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Science on Tap focuses on deer managementSubmitted: 11/07/2013
Science on Tap focuses on deer management
Story By Adam Fox

MINOCQUA - The ultimate goal for many hunters is to bring home a trophy buck. Across the Midwest, that happens the most in Wisconsin.

Scientists from UW-Madison believe that's actually because Wisconsin harvests a lot of antlerless deer.

They say doe harvesting relates to the number of trophy bucks hunters get in a season.

Tim Van Deelen, Wildlife Ecologist at UW-Madison, says those high hunting numbers mean you'll see fewer deer in the woods thorugh the winter.

"We could be like Michigan and Minnesota, but what we would do is we would carry more deer through the winters over the years," Van Deelen said. "And more deer means more plant impact."

Plants are Don Waller's specialty. He's a botanist at U-W Madison.

Studies by his students in the Apostle Islands say deer population effects the makeup of the woods more than many other animals.

"The effects the deer are having in our woods now are not just effecting the woods for a short period of time," Waller said. "They are effecting our woods for half a century or perhaps a century or more into the future."

According to the DNR, more than 245,000 deer were harvested in Wisconsin during last year's gun season.

The 2013, nine day gun season begins November 23rd.




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 IN OTHER NEWS

MINOCQUA -
You can help the Oneida County Dive Team by grabbing your goggles and swim cap Saturday (June 23) morning.

Swimmers will launch from Torpy Park for the Minocqua Island Swim Challenge.

The race is one mile long, but people can choose to swim just 400 meters, too.

The water temperature will be about 65 degrees during the race.

"A lot of people will wear wet suits and be very comfortable. I have seen plenty of people go without and have no trouble," says Laura Fuhrman.

Money raised from the race will go to Oneida County's dive team.

They are first responders to water rescue calls.

"We just got our dark vision gear last year through fundraisers like this. It helps us be more efficient and safe," says Assistant Dive Team Leader, Michael Fraley.

You still have time to register in person Friday night from 5:00 p.m. to 7:00 p.m. at Torpy Park.

Click below for more info.

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CHIPPEWA FALLS - A World War II veteran who spent more than a year as a prisoner of war is finally being awarded the Purple Heart.

The Leader-Telegram reports that 94-year-old Max Bergen will receive the medal Friday. The Wisconsin man says he's overwhelmed and stunned by the honor.

Bergen was serving on a bomb squadron when he was shot down over Germany in 1944. He was held prisoner at a camp in Austria for 14 months.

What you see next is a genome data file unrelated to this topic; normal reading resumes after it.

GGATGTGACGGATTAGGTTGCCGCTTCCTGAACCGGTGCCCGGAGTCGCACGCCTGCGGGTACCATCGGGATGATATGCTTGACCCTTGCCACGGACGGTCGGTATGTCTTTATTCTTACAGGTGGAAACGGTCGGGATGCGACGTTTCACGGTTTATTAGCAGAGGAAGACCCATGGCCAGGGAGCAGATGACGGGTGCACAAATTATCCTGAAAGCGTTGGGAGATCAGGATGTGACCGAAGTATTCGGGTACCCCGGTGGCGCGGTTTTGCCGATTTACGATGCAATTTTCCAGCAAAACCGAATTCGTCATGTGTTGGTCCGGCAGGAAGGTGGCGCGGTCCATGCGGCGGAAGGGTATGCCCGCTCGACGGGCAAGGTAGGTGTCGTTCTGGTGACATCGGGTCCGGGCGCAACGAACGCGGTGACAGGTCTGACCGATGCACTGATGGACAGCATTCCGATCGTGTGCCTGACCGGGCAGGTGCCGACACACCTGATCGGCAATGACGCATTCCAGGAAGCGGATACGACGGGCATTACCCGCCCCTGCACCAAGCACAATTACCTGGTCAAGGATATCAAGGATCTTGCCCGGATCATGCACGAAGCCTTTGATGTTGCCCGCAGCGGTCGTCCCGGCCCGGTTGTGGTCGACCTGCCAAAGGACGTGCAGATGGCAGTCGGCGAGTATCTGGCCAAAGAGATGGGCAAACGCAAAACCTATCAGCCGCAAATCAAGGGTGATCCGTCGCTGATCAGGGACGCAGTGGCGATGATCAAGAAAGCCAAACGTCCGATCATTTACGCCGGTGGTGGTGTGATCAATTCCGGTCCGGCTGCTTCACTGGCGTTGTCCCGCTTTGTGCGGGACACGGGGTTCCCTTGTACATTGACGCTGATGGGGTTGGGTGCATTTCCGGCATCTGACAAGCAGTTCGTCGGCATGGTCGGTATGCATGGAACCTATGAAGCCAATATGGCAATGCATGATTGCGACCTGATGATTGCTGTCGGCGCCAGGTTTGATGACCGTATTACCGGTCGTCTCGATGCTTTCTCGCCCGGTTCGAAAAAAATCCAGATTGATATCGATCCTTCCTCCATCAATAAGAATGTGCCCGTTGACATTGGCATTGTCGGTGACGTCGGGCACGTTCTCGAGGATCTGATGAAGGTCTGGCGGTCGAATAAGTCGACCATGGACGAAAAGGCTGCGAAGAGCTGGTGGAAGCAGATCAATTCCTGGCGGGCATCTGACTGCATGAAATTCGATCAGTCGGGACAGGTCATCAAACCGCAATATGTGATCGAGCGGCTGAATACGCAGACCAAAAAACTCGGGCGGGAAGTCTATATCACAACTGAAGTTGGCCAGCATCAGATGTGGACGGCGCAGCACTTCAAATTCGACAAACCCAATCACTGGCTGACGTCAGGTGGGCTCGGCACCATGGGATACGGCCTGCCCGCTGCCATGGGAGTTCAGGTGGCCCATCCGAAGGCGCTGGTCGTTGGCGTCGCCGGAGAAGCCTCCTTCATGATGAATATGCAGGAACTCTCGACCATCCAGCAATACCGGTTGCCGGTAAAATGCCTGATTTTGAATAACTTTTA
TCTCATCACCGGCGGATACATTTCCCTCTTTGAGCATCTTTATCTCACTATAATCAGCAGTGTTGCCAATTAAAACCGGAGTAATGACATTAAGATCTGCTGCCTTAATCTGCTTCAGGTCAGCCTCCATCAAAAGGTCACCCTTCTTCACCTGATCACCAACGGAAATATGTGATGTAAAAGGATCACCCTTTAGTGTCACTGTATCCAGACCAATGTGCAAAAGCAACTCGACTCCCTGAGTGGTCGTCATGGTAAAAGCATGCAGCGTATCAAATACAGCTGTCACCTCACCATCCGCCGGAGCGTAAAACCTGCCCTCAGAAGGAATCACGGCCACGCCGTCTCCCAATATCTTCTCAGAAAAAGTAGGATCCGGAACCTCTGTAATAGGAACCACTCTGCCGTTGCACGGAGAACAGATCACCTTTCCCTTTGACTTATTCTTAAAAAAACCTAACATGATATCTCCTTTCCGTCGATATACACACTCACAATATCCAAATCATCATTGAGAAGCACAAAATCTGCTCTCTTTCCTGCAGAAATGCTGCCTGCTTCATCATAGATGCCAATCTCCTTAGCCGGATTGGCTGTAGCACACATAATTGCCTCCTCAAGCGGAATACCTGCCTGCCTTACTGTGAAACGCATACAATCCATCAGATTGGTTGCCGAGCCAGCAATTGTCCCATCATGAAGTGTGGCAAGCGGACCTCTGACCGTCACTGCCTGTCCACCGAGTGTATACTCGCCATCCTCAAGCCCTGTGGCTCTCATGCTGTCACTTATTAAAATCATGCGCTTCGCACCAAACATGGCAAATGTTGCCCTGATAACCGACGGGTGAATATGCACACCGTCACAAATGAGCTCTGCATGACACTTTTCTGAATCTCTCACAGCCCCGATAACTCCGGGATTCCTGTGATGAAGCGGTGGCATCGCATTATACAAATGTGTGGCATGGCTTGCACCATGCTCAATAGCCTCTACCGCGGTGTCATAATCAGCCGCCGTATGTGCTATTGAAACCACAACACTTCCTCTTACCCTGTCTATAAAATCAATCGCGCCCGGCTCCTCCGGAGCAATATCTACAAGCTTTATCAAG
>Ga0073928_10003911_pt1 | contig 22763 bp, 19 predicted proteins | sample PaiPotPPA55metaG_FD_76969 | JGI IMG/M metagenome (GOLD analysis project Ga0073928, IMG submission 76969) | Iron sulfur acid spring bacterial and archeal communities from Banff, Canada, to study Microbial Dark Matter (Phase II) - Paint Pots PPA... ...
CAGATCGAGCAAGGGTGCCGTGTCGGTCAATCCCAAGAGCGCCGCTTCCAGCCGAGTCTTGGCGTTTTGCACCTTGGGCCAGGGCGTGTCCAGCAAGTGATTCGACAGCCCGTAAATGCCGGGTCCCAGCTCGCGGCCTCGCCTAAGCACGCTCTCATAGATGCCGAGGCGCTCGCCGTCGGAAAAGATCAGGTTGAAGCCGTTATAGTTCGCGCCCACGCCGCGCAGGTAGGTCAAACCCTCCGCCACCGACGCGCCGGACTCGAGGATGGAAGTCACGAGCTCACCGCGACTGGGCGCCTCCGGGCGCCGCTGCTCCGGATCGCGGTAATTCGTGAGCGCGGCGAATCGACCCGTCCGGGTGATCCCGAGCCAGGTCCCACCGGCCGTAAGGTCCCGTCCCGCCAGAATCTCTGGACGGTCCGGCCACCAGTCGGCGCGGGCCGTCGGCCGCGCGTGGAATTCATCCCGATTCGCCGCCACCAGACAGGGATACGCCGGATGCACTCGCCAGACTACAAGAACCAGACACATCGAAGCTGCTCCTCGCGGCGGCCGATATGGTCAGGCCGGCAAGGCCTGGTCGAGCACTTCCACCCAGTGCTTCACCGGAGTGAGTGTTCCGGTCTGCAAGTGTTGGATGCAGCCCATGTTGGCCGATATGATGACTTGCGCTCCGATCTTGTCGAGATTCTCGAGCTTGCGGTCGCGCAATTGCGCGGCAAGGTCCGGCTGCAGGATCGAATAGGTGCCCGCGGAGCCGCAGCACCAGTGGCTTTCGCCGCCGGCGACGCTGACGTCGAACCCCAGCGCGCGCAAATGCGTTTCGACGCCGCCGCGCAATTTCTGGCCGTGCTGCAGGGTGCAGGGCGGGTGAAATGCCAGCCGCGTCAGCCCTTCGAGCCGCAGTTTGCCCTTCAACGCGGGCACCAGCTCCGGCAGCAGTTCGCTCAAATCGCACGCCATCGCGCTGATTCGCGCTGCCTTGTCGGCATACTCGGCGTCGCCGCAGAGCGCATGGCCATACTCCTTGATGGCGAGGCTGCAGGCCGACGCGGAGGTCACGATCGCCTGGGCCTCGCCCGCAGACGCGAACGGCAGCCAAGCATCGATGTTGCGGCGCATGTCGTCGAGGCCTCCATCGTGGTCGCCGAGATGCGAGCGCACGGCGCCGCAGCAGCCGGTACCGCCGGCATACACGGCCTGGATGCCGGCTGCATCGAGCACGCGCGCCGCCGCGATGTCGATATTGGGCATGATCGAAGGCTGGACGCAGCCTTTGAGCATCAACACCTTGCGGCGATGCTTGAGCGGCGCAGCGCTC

Bergen suffered shoulder and ankle wounds in the crash, but he had no paperwork about the injuries because he was immediately taken prisoner. Such documentation is needed for the medal that honors troops injured in combat.

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HOUGHTON - River Valley Bank will accept donations for flood victims in Houghton and the surrounding area. 

Anyone can make a donation online or in person at a River Valley Bank. 

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PELICAN - A group of neighbors in the Town of Pelican found a cluster of caterpillars near their homes on Lake Julia Road.

Last year, the plants hosting the more than 20 monarch caterpillars were mowed over.

This year, the group has a plan to protect the at-risk insects from meeting the same fate.

More than 20 monarch caterpillars have moved into some foliage on Lake Julia Road in Pelican.

"I just thought, 'Oh wonderful, I'll have to protect these,'" said butterfly enthusiast Mary Dork.

Last year, Dork was pleased to find a field of milkweed near her house covered in monarch caterpillars.

"You can always tell where the caterpillars are because of the leaves being eaten," said Dork.

The DNR says monarchs have been at risk of being endangered since 2014.

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ANTIGO - Ten years ago, an Antigo woman started working as a cook and fill-in waitress at a Country Kitchen, but she didn't want to stop there. 

"I took on management and then a year ago, I decided, well, might as well just buy the place and there [are] always jumps and leaps, but everything has worked out perfectly. I wouldn't change anything," said Lisa Summ. 

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FOREST COUNTY - Police arrested two Milwaukee men Wednesday morning on three drug related charges. 

The Forest County Sheriff's Department got a call around 9:30 Wednesday morning about a suspicious car in the Mole Lake area that was possibly involved in trafficking drugs. 

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RHINELANDER - Ascension St. Mary's Hospital celebrated an incredible milestone June 21.

125 years ago the Sisters of the Sorrowful Mother began their work in Rhinelander.

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